Economy agreement in the collective bargaining dispute
More money for 1.1 million public sector employees
As of: 2:33 p.m. | Reading time: 2 minutes
An agreement has been reached in collective bargaining for public sector employees in the federal states. The negotiating partners agreed on an increase in wages in the third round of collective bargaining in Potsdam on Saturday. The unions and the civil service association were satisfied.
Trade unions and employers have achieved a breakthrough in the collective bargaining dispute in the federal states’ public services. As the German Press Agency learned from negotiating circles, the leaders of Verdi and the Civil Service Association dbb agreed on a deal with negotiators from the Collective Bargaining Association of German States (TdL) on Saturday.
The more than one million employees are to receive tax- and duty-free special payments totaling 3,000 euros, a base amount of 200 euros and then 5.5 percent more money. This corresponds to the conclusion for the federal and local public services from April.
The unions also entered this round of collective bargaining with demands for 10.5 percent more income and at least 500 euros more money for the employees. If the qualification is transferred to civil servants as usual, more than three million employees will be affected.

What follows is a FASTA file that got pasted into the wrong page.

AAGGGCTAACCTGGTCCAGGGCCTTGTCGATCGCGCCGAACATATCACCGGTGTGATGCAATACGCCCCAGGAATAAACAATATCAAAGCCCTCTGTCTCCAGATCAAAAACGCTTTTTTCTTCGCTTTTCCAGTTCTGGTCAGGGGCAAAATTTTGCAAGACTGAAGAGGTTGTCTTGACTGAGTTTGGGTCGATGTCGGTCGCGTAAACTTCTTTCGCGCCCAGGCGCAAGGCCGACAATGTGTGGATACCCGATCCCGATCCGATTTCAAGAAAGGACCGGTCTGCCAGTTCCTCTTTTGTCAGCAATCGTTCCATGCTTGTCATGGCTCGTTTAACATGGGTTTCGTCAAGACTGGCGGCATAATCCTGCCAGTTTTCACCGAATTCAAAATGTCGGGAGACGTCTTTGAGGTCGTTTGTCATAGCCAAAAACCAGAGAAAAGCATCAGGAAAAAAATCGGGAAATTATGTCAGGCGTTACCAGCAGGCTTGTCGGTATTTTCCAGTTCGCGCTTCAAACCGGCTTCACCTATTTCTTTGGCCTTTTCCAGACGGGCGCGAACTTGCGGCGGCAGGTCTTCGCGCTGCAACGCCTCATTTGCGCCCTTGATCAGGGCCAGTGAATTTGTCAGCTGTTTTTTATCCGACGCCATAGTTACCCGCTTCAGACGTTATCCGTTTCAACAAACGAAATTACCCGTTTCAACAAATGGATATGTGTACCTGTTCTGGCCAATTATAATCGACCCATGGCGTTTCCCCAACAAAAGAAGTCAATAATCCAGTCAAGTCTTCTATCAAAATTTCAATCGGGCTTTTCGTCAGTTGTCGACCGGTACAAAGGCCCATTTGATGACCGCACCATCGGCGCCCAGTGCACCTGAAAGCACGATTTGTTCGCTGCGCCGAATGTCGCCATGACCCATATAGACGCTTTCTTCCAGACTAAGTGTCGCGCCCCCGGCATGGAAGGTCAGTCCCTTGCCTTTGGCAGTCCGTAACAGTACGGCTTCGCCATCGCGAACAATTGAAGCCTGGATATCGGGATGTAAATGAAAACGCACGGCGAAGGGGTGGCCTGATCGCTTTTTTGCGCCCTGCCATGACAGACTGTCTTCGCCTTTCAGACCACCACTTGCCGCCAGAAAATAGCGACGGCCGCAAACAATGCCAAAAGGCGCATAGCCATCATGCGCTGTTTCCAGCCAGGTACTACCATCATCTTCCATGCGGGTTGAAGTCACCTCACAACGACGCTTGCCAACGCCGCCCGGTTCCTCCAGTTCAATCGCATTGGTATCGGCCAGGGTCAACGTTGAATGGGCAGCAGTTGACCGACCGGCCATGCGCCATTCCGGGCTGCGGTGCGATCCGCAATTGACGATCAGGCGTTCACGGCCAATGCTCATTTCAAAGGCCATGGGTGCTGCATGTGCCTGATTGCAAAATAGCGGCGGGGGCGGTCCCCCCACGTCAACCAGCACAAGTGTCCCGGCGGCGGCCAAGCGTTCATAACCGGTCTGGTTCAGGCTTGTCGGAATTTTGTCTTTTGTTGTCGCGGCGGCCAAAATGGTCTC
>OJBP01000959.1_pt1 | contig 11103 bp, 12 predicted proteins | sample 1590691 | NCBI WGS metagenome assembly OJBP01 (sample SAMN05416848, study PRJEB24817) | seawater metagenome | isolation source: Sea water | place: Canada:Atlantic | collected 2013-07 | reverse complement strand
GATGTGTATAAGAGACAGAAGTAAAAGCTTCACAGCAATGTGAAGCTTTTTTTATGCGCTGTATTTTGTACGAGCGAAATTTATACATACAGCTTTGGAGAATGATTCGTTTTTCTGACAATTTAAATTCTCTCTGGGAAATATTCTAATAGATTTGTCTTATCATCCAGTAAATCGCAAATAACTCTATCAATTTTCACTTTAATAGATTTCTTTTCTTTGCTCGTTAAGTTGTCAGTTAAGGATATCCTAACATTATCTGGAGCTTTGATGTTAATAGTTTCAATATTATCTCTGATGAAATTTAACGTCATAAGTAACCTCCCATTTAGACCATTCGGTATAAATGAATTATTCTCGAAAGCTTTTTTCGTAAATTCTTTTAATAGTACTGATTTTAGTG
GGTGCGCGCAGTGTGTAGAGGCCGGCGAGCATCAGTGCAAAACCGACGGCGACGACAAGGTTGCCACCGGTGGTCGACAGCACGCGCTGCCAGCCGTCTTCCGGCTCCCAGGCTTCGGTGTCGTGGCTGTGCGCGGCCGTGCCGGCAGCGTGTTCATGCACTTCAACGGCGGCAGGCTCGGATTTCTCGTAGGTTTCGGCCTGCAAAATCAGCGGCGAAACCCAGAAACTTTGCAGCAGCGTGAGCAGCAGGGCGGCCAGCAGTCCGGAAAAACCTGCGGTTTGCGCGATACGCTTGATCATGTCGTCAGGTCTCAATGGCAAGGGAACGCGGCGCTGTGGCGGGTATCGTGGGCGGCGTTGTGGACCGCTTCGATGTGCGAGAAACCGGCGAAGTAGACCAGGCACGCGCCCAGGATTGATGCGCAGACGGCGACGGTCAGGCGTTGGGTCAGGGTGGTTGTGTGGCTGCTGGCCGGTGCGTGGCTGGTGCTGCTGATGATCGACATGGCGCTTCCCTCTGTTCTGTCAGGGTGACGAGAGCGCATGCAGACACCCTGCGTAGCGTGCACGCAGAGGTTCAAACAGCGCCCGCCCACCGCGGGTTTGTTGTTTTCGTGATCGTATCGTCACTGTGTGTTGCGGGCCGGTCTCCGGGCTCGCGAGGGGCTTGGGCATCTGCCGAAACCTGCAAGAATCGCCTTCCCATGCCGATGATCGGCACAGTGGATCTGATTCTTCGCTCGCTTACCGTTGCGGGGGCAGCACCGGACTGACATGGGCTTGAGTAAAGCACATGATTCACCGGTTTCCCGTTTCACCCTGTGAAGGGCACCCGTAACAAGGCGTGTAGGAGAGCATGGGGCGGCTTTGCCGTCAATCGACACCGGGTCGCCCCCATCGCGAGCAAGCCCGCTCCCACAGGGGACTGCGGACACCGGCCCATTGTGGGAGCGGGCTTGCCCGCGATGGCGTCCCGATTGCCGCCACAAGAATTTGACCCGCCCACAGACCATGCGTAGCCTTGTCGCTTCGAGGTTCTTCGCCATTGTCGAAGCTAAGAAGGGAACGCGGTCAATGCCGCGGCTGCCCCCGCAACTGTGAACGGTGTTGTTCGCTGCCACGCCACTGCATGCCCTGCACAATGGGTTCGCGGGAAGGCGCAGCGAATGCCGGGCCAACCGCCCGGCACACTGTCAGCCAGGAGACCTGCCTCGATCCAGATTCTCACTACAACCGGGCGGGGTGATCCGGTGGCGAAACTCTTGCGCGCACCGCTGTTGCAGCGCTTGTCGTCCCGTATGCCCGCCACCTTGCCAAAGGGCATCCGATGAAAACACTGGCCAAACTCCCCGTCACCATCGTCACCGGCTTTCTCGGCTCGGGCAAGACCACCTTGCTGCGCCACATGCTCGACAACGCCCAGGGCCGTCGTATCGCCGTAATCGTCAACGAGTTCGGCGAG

The civil service association dbb Mecklenburg-Western Pomerania and the GEW union were satisfied with the collective agreement. The agreement made it possible to build on the collective bargaining agreement reached by colleagues at the federal and local authorities in the spring, albeit with a delay, said dbb regional boss Dietmar Knecht on Saturday.
“At the same time, we were able to fend off the original frontal attack by the states to devalue those working there as second-class servants,” continued Knecht. According to dbb, almost 40,000 state employees in Mecklenburg-Western Pomerania are affected by the collective bargaining round – 17,000 of which are civil servants and 2,200 civil servants from the municipalities.
Mecklenburg-Western Pomerania’s GEW chairwoman Annett Lindner said: “As always, it is a compromise.” She highlighted the regulations for employees in social and educational services as good news. “In the future, they will be able to move up to higher pay levels more quickly by adjusting the salary scale levels.” However, she called a downer that only employees in the city states received an allowance.
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